Lithium-ion batteries are a key technology for e-mobility.


The HiQ-CARB project team has set itself the goal of developing more sustainable carbon black additives for lithium-ion batteries.

Supported by EIT RawMaterials

what is it about?

Among other things, carbon black additives are an important factor in battery performance – but commercially available carbon black has a high carbon footprint.
At the laboratory scale, environmentally friendly alternatives such as acetylene carbon black with a low carbon footprint and resource-efficient carbon nanotubes already exist.

To provide the fast-growing battery industry with affordable, sustainable and high-quality carbon additives, these alternative carbon blacks are being upscaled, combined and commercialized by the HiQ-CARB consortium. The performance of the upscaled „greener“ carbon blacks will be evaluated at laboratory and pilot scale, as will their environmental footprint through a sophisticated life cycle assessment.


The HiQ-CARB project aims to provide the European industry with more sustainable and hiqh-quality carbon additives for advanced lithium-ion batteries.


Lithium-ion batteries with high energy density and long lifetime have been regarded as promising energy storage and conversion devices for applications in electric vehicles and smart grids. The European Green Deal and various supporting actions aim to exploit the employment, growth and investment potential of batteries. A competitive manufacturing value chain in Europe is to be created – last but not least to foster green battery technologies with improved environmental performance.


Carbon black is usually produced with high energy and material input. HiQ-CARB is replacing the conventional conductive carbon black with a new and much more environmentally friendly high quality acetylene carbon black. This contributes significantly to improving the environmental footprint. Already commercialized standard carbon nanotubes (made from a renewable bioethanol feedstock) are replaced by thinner carbon nanotubes. This results in a lower amount of carbon materials for the same or even better battery performance and improved resource efficiency.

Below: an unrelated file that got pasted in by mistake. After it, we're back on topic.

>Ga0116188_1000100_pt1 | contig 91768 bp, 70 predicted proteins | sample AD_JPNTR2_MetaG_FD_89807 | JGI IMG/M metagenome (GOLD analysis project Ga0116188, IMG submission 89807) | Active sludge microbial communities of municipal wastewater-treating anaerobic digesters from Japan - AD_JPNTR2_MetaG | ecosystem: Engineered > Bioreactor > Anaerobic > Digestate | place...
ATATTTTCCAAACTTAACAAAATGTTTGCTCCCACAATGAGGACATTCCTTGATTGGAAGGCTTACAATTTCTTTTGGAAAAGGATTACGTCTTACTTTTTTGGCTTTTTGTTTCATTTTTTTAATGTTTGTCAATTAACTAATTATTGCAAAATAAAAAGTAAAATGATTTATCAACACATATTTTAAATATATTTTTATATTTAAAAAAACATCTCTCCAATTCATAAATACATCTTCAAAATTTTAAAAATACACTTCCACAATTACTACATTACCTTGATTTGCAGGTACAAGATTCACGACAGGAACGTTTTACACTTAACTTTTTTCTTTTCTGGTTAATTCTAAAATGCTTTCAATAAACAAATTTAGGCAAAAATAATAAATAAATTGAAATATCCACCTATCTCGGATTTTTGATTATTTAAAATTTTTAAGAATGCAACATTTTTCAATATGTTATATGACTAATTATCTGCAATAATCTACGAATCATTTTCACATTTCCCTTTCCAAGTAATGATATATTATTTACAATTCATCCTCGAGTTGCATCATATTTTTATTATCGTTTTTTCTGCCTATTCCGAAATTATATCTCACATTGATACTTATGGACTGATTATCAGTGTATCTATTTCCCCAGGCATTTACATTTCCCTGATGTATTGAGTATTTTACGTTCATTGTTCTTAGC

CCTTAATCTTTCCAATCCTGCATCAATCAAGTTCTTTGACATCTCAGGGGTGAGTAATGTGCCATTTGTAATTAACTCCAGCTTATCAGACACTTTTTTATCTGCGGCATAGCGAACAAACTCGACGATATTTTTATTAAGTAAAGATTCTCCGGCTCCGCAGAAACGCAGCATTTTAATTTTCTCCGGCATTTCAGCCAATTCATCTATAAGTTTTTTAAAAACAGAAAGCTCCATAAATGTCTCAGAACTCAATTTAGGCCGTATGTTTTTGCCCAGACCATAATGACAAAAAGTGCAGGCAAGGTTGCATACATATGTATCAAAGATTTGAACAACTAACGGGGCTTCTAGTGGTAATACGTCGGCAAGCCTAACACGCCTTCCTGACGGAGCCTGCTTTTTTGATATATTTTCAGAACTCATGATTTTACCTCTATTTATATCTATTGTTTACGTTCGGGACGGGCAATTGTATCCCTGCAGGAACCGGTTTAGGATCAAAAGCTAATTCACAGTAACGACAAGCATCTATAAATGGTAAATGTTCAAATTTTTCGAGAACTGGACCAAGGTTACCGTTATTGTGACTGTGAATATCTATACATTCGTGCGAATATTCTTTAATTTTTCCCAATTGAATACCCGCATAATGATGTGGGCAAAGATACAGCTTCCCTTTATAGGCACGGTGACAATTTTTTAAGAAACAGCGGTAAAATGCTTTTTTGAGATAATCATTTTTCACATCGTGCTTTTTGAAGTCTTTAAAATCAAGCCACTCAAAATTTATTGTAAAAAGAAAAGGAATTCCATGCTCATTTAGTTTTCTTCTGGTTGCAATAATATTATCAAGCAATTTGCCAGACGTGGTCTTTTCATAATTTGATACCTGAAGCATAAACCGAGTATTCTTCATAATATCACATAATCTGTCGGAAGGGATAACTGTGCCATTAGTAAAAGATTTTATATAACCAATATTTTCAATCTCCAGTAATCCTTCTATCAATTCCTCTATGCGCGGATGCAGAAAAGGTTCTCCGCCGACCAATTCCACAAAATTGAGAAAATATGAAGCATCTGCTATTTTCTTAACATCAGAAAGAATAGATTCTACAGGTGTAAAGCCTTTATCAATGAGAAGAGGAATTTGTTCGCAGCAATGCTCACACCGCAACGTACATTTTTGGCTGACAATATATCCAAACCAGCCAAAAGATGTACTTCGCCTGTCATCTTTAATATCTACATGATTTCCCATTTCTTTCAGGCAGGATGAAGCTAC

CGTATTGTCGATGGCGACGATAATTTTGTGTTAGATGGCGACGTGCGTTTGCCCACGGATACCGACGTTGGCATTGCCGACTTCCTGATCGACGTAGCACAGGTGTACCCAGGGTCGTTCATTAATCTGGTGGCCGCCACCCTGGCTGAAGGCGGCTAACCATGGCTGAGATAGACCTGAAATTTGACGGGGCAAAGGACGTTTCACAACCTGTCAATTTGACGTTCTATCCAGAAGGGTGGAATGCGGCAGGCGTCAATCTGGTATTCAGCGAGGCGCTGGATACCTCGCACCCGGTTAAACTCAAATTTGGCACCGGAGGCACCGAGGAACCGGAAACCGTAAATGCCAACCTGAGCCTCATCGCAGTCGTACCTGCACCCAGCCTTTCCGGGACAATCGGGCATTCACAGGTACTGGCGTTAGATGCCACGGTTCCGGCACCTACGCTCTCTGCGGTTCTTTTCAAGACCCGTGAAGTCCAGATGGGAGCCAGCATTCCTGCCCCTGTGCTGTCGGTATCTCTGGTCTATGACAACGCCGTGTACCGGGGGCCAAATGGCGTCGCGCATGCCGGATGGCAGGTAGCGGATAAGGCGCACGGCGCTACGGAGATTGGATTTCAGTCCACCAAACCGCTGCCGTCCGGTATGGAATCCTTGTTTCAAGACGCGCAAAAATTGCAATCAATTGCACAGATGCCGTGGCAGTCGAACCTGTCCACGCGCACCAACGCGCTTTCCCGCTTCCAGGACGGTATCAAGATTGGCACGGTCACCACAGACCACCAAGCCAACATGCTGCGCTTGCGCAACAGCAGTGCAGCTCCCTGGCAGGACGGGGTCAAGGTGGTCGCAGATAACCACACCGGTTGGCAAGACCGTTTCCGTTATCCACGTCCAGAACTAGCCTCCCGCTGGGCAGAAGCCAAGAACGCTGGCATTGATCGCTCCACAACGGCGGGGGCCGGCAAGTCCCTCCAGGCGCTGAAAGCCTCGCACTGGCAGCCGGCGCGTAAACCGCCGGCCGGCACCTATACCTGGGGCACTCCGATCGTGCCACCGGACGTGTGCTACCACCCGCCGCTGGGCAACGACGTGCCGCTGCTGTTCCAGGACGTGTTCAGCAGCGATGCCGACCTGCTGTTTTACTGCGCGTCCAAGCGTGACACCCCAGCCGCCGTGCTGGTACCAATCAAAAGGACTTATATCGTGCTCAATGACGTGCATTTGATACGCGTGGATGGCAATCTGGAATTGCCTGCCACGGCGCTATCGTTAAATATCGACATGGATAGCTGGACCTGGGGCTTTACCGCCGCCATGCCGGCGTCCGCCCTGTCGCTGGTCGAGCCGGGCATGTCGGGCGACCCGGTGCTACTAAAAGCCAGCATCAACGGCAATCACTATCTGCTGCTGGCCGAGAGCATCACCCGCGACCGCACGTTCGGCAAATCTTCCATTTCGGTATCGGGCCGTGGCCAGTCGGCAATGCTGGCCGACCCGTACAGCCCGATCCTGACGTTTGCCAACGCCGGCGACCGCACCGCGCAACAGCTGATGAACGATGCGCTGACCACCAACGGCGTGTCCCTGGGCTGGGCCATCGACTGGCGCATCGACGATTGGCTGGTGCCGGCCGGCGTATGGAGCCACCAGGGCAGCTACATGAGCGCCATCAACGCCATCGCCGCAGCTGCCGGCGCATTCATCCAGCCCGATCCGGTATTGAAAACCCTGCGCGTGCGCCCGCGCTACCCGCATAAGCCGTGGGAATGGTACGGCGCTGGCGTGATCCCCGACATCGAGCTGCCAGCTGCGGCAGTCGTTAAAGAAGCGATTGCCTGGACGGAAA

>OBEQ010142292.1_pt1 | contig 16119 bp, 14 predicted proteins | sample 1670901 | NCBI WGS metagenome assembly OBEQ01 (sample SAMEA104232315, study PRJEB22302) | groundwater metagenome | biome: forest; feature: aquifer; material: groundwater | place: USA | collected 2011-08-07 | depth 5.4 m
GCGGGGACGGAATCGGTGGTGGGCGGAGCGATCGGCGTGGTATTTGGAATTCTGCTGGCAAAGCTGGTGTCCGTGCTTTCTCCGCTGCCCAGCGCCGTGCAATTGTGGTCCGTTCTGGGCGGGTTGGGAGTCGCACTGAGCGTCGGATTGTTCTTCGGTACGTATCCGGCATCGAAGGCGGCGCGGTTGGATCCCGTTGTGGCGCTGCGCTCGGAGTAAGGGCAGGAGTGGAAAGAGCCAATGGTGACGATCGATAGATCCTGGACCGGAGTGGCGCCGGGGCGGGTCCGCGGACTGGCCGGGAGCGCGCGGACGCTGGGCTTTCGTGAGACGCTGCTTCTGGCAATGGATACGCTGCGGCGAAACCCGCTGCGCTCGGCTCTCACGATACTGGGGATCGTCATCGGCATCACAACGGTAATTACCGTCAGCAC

Lithium-ion batteries are essential for electric vehicles, portable electronic devices, or a variety of other applications where renewable energy is stored and delivered. Sustainable, cost-efficient and hiqh-performance conductive additives are required for all these battery applications.


The project consortium includes the leading materials manufacturers Orion Engineered Carbons and Arkema as well as the innovative cell manufacturer Customcells. Application-oriented battery R&D competences and a life cycle assessment are provided by Fraunhofer ISC, Aalto University and the University of Bordeaux.


To provide sustainable, high-quality carbon additives to the rapidly growing battery industry, Orion’s Acetylenes Black and Arkema’s resource-efficient carbon nanotubes are being used, combined and commercialized on a larger scale.

Reduce CO2

reduce co2 emissions –
we are working on it

If more and more batteries are needed for the energy and mobility transition, then we must also do more for sustainability and climate protection here.

HiQ-CARB wants to significantly reduce carbon dioxide emissions in the production of conductive additives for batteries – and thus make an important contribution, because the production of conventional conductive additives accounts for a large part of the carbon footprint of batteries.

Let’s Start Something new
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Dr. Andreas Bittner
Project coordinator

Fraunhofer ISC
Neunerplatz 2
97082 Würzburg